Tests for differences in scientists’ responsiveness to data requests indicated that putatively Chinese treatments were slightly less likely to receive a response compared to their Anglo-Saxon counterpart. In contrast, neither university status nor gender affected participants’ likelihood of responding to data requests from our fictitious treatments. As shown in Figure 2, treatments with Chinese-sounding names had a 7 percentage point lower response rate than treatments with Anglo-Saxon names. This corresponds to an odds ratio of 0.67, or 33% lower odds of response for putatively Chinese treatments compared to putatively Anglo-Saxon treatments, and may indicate that implicit attitudes perpetuate discriminatory behaviors in data sharing, as previously demonstrated in other areas4,5.
This type of ethnic bias may be more likely to occur at the initial stage of a data exchange when scientists make rapid and unreflective judgments on whether to engage with a requestor or not. In comparison, we found weak and statistically inconclusive evidence of ethnic bias in scientists’ willingness to share their data (inferred from a systematic coding of participants’ email responses).
Figure 2| How university status, gender and ethnicity influence data sharing.
How gender and ethnicity intersect
As shown in Figure 3, an exploratory interaction analyses further revealed evidence of a gender-specific ethnic disadvantage towards male Chinese data requestors. Male requestors with Chinese names experienced slight, but consistent, disadvantages in terms of both responsiveness and data-sharing willingness when compared to the male Anglo-Saxon treatment. However, we did not observe such disadvantages with the female treatments, even when the name sounded Chinese.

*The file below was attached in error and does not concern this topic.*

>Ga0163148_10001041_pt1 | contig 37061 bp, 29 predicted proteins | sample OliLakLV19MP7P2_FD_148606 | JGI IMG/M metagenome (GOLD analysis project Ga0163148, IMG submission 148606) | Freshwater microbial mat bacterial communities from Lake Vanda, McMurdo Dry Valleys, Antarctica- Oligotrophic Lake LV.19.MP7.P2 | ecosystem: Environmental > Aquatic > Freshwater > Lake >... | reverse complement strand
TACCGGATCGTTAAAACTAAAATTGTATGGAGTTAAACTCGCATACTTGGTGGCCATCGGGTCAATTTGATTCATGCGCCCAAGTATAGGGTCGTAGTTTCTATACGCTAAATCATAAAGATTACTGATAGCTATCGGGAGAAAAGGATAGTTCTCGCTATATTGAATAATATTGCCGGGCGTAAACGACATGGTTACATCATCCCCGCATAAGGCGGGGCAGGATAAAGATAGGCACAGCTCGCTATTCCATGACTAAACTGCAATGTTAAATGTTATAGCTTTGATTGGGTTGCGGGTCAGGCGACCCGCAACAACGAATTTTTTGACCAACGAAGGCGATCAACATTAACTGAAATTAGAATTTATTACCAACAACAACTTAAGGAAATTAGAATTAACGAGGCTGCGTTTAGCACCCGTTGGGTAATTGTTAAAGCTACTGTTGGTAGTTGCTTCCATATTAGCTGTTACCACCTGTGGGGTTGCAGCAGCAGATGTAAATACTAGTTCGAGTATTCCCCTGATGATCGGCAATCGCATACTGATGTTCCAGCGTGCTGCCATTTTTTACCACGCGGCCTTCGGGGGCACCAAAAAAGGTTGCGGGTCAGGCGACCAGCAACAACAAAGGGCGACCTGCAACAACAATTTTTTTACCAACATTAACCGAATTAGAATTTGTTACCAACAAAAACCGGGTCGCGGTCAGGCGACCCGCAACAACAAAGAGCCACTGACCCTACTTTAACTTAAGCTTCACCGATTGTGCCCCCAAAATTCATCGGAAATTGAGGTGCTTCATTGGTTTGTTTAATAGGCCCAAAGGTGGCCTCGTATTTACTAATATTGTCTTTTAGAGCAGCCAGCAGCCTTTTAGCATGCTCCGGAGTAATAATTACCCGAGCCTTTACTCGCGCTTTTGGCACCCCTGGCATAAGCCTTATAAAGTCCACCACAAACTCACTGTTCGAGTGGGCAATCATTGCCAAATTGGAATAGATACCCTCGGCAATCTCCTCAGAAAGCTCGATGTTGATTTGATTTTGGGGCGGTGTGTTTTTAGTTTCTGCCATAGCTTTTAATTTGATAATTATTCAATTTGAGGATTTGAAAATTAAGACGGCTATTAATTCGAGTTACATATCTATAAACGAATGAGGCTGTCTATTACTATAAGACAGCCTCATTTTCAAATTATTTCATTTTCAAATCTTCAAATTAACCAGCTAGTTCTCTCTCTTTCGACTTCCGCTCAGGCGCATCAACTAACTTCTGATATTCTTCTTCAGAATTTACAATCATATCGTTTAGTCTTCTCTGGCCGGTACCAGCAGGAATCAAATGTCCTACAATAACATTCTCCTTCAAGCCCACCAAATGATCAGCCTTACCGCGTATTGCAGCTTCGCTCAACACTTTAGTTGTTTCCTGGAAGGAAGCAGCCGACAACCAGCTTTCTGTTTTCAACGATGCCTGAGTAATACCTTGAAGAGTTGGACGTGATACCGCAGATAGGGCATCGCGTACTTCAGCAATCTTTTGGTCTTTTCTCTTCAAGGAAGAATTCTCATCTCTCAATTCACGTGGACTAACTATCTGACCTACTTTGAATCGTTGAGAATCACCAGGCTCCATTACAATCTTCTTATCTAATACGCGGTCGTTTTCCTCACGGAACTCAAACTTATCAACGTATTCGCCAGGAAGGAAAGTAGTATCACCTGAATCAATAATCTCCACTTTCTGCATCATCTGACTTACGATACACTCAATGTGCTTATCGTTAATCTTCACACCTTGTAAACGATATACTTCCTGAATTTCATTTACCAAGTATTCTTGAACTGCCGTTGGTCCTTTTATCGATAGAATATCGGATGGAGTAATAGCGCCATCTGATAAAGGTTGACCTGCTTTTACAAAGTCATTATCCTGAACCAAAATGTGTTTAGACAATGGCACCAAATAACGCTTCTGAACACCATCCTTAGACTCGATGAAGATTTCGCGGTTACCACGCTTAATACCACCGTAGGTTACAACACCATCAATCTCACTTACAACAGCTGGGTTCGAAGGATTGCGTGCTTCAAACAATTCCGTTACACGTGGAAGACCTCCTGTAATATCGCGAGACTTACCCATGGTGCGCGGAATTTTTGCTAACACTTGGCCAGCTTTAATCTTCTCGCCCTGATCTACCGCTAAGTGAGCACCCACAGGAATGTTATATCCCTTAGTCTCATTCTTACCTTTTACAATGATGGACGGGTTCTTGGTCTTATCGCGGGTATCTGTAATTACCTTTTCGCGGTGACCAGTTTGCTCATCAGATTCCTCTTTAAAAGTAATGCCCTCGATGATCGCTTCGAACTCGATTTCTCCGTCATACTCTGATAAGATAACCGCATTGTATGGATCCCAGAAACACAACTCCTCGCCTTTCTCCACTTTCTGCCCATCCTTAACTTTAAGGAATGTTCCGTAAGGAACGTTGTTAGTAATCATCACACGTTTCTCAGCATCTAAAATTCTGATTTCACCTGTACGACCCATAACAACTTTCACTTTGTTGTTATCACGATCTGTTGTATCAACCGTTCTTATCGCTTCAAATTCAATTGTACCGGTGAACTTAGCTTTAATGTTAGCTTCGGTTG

These findings are consistent with an underlying pattern of male-specific ethnic discrimination that may have been particularly prominent during the data collection period in 2022, given the ongoing discussions about China's alleged intellectual property theft in the US and Europe at the time6, as well as the rise of prejudice and discrimination against Asians in the wake of COVID-197,8
Figure 3| Conditional effects of Ethnicity and Gender on responsiveness and data-sharing willingness. The two panels display the effects for White female, Chinese male and Chinese female requestors compared to White male requestors.
Implications for open science policies
In sum, our study exposes potential inequalities in who can benefit from data-sharing, when disclosure decisions are left to the discretion of individual scientists.9 We show that data requests often require more than trivial efforts from the side of the requestor and that male Chinese data requestors may face particular challenges in such interactions.
The observed differences in data sharing likely arise from stereotypic beliefs about specific requestors’ trustworthiness and deservingness that may hamper the core principle of mutual accountability in science and impede scientific progress, by preventing the free circulation of knowledge.
While some participants in our study may have had good reasons not to share their data, this behavior conflicts with the FAIR principles adopted by PNAS and Nature portfolio journals. From our experience, it seems that many authors that cannot share their data for practical or ethical reasons currently opt to indicate data availability upon request to circumvent a journal’s data-sharing requirements. Improving the necessary storage space or implementing easy-to-use methods for sensitive populations, could help mitigate these problems.10